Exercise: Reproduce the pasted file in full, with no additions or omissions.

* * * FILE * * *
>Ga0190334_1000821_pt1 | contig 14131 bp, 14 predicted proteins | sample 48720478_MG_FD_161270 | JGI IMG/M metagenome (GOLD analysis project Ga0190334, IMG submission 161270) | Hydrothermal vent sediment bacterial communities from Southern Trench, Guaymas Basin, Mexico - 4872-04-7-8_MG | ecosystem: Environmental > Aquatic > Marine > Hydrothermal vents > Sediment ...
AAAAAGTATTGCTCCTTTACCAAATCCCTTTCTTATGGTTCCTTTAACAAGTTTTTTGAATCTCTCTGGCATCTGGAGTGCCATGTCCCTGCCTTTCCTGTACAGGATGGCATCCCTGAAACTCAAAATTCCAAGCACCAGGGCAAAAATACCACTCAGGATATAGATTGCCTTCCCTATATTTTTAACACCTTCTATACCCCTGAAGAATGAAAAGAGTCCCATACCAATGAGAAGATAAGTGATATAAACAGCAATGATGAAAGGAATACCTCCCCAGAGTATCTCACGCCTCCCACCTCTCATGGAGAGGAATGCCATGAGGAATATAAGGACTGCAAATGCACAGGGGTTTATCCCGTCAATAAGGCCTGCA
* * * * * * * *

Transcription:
>Ga0190334_1000821_pt1 | contig 14131 bp, 14 predicted proteins | sample 48720478_MG_FD_161270 | JGI IMG/M metagenome (GOLD analysis project Ga0190334, IMG submission 161270) | Hydrothermal vent sediment bacterial communities from Southern Trench, Guaymas Basin, Mexico - 4872-04-7-8_MG | ecosystem: Environmental > Aquatic > Marine > Hydrothermal vents > Sediment ...
AAAAAGTATTGCTCCTTTACCAAATCCCTTTCTTATGGTTCCTTTAACAAGTTTTTTGAATCTCTCTGGCATCTGGAGTGCCATGTCCCTGCCTTTCCTGTACAGGATGGCATCCCTGAAACTCAAAATTCCAAGCACCAGGGCAAAAATACCACTCAGGATATAGATTGCCTTCCCTATATTTTTAACACCTTCTATACCCCTGAAGAATGAAAAGAGTCCCATACCAATGAGAAGATAAGTGATATAAACAGCAATGATGAAAGGAATACCTCCCCAGAGTATCTCACGCCTCCCACCTCTCATGGAGAGGAATGCCATGAGGAATATAAGGACTGCAAATGCACAGGGGTTTATCCCGTCAATAAGGCCTGCA